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China property developers, Evergrande, can’t release earnings on time


The Evergrande Changqing community, September 24, 2021.

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A number of Chinese real-estate developers stated this week that either they cannot release financial results in time or that they have not set up board meetings.

The troubled property developer is one of these. EvergrandeIts debt crisis caused turmoil in the investment market last year.

Developers offered a range of reasons as to why they couldn’t do it.

Evergrande filed a statement to the Hong Kong stock exchange Tuesday, stating that because of the “drastic” changes in the company’s operational environment, the auditor had added “a large amount of audit procedures” to this year.

According to the filing, Evergrande stated that due to the “effect caused by Covid-19” outbreak, the company will be unable publish its results before March 31st for the fiscal year 2021.

The company stated that the results of the audit will be published “as soon possible” following completion.

Others claimed the resignation of their auditors meant they were unable to issue their FY 2021 earnings in time according Japanese bank Nomura.

If developers switch auditors prior to their full-year results seasons, this raises concerns about possible auditing issues. This should be a red flag for the market.

Developer Ronshine said Monday that PricewaterhouseCoopers (PwC) has quit, citing insufficient time for the audit as well as the Covid resurgence in China as two main reasons for the resignation.

Aoyuan Shimao, Shanghai Shimao, and Hopson have all announced changes in their auditors over the past two-months.

Nomura stated in Monday’s note that developers who change their auditors before their full-year results seasons raise red flags about potential auditing problems and should cause serious market concern over the reliability of their financial figures.

Expected shrinking margins and a fall in profits

Nomura said that nine property developers had not yet announced the dates for their FY2021 board meetings as of Monday.

The likelihood of more developers being unable to release their results on time is rising, Nomura said, considering that listed firms need to announce their board meeting dates at least seven working days prior to their actual results dates – which are set to be 31 March by the latest.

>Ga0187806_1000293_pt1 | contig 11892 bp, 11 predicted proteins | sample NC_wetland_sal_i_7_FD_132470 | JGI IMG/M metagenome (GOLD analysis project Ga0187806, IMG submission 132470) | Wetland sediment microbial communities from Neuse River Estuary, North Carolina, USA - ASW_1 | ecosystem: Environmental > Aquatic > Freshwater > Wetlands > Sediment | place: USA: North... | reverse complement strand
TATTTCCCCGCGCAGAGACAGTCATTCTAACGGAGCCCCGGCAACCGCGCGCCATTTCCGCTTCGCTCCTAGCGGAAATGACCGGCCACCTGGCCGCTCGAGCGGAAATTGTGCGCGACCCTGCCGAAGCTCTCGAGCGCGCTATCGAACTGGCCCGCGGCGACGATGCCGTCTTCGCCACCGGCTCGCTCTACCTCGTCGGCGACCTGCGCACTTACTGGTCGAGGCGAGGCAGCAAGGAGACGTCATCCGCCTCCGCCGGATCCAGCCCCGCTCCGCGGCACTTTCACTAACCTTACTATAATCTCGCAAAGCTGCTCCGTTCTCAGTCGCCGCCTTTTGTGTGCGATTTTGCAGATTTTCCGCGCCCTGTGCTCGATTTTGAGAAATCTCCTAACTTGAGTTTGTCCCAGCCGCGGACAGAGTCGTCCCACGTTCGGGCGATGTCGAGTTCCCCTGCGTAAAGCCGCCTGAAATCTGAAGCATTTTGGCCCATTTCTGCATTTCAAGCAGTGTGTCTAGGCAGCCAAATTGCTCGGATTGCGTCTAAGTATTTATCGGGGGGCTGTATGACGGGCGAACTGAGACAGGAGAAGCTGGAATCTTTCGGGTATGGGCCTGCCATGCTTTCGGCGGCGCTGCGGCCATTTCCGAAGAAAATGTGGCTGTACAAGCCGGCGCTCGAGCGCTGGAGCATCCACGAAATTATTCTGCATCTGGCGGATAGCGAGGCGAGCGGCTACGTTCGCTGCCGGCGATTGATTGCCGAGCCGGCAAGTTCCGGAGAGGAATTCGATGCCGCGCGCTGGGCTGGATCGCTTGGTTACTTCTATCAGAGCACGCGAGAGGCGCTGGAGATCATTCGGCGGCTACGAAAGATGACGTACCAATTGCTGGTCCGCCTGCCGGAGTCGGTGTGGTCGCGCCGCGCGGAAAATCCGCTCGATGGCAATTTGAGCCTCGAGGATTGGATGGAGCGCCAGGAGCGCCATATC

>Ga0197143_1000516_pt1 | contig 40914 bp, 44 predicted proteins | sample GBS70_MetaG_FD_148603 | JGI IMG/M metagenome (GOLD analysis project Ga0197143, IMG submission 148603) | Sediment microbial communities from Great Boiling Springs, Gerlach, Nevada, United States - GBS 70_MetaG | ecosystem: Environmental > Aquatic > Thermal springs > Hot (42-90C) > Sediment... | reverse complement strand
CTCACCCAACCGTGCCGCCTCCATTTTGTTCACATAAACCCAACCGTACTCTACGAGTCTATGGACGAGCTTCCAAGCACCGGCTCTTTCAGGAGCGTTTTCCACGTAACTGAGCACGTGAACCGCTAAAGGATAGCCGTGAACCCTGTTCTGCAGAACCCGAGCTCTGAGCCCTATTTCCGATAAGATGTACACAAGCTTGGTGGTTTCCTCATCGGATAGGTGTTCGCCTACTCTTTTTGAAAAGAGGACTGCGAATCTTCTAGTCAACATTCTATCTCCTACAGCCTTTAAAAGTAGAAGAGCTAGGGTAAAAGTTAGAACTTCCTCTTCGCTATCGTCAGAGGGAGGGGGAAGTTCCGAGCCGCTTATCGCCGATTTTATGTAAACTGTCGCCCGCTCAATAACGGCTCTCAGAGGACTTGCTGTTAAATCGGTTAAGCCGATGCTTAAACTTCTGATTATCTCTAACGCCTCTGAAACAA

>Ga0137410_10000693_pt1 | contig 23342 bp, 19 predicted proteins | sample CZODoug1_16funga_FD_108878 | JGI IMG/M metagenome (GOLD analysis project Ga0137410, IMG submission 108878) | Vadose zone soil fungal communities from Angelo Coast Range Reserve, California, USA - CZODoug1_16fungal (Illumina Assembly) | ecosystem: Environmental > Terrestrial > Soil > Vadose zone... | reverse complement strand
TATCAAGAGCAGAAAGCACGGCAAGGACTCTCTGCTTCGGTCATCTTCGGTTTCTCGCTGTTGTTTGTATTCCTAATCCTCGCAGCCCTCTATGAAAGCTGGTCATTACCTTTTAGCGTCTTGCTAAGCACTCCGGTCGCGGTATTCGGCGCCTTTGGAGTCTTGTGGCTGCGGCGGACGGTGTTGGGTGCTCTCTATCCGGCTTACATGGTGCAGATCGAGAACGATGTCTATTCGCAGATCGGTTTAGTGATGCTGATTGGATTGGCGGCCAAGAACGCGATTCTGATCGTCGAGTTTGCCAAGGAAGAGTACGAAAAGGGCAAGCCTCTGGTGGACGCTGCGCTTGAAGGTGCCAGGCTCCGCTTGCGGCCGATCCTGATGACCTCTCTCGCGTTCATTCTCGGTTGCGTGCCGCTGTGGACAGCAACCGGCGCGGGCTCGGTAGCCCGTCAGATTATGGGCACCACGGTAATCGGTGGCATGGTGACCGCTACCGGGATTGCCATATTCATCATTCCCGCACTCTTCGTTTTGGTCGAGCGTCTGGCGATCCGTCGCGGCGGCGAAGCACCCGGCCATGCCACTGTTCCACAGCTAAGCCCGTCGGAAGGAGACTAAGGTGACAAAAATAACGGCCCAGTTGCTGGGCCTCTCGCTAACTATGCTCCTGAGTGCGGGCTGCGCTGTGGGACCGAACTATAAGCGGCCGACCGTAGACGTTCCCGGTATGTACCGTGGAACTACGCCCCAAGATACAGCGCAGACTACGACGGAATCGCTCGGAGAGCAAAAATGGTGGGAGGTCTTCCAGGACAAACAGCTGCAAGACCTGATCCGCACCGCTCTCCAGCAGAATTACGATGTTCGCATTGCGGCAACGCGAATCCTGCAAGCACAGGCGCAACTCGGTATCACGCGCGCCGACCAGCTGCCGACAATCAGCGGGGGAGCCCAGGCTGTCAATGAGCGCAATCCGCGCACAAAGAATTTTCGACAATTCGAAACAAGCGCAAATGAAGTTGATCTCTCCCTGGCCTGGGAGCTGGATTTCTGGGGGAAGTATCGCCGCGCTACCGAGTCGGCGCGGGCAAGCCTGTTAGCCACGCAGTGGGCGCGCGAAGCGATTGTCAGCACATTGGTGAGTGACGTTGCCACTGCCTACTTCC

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Nomura stated that even if the developers are able to release their FY21 results within the deadline, they expect qualified opinions, weak results and low results (squeezed margins and declined profits, reduced dividend payouts for FY21-22F for the sector) in the next two weeks. This should further impact the sector’s share price, according to Nomura.

Property shares outlook

In mid-March, investors felt more confident China signaled support for Chinese stocksThe government indicated it would strive to restore stability in the struggling realty sector. The result sent the markets of Hong Kong, as well as property stocks, soaring last Wednesday.

Since then real estate shares have lost and gained direction.

Major real estate developers, such as Shimao, Sunac, Evergrande and Country GardenThe general trend is to hover below the lowest levels they reached last year, when the Chinese realty market fell into a crisis.

Evergrande’s troubles came to an end after authorities introduced the “three redlines” policy in 2013. This was designed to curb developers who had been benefited from years of excessive growth. This policy sets a ceiling on the amount of debt a company can have in relation to its cash flows, capital and assets.

As the crisis in debt unraveled other Chinese real estate developers also started showing signs of strain – some missed interest payments, while others defaulted on their debt altogether.

China did signal that it might ease up in late 2013 as it seeks out to increase slowing economic growth, especially given the pandemic threat.

When Beijing set a GDP target of around 5.5%Leaders also discussed plans to increase economic support for business this year.